When I was a little girl, my biggest fear was that my Granny Coady was going to die. As a child, my grandmother was my constant source of love, comfort and security. She was in every sense, home, and the thought of losing her terrified me. I remember lying in my bed one night; I was about 10 years old, and praying to God to just let my granny live until I was 16. (I might note that my grandmother was in perfect health and the prayer was coming from a complete place of paranoia. Also, to me at the time, 16 seemed to be an appropriate age where I would consider myself grown up enough to deal with the devastation that would follow the death of my beloved granny). It’s no great surprise that when my 16th birthday arrived I was overwhelmed with the weight of the bargaining chip I had played. This is where it started, my incessant need to haggle with the divine.
Despite the fact that over time my relationship with and notions of God have changed, old habits die hard. Sometimes at night, when I’m rocking Coady back to sleep, that old familiar feeling of panic will rise up in my throat and I find myself silently suggesting, just until he doesn’t need me, or just until he can remember how much I love him. Don’t get me wrong, I certainly don’t entertain the idea of dying as even a possibility, I’m just saying, if I can buy a little time here and there, there’s no point in wasting an opportunity.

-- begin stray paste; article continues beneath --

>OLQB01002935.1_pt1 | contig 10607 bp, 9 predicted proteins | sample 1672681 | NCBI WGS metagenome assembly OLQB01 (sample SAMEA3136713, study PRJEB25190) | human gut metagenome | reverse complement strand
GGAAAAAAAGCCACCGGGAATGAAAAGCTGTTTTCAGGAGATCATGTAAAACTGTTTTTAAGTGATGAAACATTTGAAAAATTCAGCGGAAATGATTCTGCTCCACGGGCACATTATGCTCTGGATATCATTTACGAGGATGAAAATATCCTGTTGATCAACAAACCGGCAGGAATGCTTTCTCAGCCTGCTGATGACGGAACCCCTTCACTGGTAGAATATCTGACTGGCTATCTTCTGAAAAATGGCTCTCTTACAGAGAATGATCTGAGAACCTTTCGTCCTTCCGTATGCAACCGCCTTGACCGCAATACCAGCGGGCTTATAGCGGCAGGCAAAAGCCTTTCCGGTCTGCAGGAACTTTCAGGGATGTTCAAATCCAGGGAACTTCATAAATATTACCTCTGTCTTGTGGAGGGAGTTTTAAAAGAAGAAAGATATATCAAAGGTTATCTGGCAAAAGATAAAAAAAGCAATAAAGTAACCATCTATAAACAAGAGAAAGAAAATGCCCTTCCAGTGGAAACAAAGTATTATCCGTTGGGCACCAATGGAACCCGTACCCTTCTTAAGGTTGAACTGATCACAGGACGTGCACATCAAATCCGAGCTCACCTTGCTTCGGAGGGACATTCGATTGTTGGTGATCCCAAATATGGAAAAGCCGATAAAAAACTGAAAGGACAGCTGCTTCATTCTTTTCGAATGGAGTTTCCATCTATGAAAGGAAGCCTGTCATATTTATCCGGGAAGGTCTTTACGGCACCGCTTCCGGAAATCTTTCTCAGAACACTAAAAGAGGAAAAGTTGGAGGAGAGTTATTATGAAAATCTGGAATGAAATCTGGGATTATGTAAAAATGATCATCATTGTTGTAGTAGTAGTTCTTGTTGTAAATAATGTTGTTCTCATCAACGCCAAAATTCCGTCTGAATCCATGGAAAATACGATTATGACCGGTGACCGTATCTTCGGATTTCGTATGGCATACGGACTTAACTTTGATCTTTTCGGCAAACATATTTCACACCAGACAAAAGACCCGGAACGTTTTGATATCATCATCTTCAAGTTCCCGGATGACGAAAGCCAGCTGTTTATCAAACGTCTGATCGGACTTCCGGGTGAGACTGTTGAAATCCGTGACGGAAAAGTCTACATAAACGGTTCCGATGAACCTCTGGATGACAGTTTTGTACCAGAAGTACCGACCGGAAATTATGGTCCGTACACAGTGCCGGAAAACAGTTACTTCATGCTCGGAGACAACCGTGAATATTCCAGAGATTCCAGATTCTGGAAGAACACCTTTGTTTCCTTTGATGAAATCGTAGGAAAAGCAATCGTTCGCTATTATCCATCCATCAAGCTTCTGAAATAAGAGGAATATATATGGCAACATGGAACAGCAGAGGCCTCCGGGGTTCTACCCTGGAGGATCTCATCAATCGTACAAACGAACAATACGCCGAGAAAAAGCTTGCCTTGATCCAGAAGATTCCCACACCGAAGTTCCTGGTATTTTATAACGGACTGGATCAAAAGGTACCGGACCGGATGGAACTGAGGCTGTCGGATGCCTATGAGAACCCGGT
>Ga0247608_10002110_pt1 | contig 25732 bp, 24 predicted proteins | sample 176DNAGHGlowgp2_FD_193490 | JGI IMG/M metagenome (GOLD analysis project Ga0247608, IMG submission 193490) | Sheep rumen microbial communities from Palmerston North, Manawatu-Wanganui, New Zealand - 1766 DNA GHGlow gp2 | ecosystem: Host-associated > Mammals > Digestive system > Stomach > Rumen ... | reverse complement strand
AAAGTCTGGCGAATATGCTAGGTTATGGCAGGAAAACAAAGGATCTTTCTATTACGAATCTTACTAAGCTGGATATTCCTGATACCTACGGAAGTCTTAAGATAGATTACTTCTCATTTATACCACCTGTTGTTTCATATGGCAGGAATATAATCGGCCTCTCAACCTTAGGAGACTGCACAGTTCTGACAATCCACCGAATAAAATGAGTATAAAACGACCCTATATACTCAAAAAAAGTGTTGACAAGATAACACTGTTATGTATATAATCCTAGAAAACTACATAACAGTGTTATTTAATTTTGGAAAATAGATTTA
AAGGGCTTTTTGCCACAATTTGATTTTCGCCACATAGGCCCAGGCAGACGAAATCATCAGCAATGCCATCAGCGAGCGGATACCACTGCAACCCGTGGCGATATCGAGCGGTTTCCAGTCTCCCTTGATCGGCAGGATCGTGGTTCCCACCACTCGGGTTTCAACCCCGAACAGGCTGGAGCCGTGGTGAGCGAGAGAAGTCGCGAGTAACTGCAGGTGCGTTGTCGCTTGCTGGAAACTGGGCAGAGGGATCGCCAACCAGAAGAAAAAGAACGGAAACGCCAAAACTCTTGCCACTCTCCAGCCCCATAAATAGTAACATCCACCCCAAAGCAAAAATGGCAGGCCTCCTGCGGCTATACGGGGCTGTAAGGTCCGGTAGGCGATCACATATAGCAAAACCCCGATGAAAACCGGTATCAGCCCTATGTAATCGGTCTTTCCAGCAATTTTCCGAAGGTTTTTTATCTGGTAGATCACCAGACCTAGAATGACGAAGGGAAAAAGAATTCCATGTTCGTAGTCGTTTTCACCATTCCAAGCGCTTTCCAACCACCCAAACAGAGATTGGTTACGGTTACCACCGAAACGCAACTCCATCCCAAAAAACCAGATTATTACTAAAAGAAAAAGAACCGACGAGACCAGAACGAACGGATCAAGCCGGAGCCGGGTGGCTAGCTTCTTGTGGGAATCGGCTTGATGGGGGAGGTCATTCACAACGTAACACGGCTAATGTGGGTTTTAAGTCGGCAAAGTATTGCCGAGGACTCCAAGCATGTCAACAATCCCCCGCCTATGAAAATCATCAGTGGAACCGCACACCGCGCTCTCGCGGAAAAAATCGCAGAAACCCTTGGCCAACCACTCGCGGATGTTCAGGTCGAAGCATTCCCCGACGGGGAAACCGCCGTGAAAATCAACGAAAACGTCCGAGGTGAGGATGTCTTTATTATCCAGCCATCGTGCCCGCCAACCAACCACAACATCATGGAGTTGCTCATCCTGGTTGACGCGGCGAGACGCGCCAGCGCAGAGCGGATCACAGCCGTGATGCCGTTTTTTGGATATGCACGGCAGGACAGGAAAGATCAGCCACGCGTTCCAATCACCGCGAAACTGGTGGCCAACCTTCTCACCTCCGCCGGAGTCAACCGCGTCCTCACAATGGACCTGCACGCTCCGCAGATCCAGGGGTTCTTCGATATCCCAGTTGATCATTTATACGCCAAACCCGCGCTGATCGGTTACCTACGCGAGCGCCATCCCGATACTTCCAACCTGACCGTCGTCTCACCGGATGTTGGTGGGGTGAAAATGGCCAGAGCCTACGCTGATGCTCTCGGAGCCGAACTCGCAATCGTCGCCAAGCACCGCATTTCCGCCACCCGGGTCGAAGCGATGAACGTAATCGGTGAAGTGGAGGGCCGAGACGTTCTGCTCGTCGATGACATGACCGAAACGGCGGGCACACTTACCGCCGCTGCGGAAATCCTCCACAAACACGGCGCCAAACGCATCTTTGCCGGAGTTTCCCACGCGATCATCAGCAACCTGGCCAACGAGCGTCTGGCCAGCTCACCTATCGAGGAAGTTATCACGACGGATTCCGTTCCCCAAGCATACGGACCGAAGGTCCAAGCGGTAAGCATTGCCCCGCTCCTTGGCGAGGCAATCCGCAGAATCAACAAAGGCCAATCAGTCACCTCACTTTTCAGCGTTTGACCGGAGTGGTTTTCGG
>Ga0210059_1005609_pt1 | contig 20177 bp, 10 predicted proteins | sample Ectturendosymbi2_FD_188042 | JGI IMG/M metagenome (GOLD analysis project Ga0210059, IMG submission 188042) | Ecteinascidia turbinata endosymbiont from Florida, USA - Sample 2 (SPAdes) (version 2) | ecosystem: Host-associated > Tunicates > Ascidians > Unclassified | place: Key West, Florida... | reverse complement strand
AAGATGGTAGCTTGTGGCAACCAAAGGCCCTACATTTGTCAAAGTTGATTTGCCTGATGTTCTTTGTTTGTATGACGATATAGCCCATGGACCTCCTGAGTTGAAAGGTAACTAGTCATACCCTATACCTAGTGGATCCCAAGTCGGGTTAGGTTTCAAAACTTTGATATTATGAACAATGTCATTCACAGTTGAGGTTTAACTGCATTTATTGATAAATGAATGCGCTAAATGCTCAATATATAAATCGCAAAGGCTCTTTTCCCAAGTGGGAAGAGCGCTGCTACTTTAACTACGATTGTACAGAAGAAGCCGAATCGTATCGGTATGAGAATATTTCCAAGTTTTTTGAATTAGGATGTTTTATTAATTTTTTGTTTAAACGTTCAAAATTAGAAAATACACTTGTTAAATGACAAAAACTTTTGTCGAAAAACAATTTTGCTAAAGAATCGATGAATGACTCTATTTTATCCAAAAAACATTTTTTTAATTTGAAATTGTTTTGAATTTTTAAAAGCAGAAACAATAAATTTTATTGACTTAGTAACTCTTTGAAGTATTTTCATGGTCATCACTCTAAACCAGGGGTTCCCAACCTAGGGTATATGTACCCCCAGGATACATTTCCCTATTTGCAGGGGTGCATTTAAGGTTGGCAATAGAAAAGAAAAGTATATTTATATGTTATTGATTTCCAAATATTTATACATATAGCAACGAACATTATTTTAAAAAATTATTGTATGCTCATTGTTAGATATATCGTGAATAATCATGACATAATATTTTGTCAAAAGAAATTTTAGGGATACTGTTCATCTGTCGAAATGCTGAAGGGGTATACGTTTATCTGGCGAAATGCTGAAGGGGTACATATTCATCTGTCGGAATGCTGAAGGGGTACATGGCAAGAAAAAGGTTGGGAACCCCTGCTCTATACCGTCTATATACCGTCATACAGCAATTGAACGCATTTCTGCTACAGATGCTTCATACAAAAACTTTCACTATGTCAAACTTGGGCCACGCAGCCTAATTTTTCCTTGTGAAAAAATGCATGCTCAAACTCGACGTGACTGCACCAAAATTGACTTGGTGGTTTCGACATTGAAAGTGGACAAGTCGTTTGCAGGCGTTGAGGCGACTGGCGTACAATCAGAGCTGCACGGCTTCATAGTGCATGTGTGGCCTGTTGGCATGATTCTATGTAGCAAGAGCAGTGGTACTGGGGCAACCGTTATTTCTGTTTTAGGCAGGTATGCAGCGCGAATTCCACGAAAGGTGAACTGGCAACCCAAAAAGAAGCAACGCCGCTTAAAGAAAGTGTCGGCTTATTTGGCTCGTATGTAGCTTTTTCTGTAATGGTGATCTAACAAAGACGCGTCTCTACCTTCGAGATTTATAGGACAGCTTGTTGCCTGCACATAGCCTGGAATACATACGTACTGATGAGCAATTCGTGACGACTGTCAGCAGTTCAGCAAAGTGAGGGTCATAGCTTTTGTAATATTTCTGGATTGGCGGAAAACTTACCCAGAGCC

It’s been just over a month since my diagnosis. Last week I had Dave shave my head. I cried and he held me.
There is something to be said for having to face one’s mortality. I feel authentic, strong, loved and at peace with even the rebellious cells in my body. On a daily basis, whenever I become aware that my mind is drifting I say to myself:
I am in the process of healing my body.
I reject the disease in my breast.
My tumor is melting away like the snow.
Thank you for this lesson in gratitude.
It’s getting late, tomorrow morning I’ll call my granny and tell her about my day.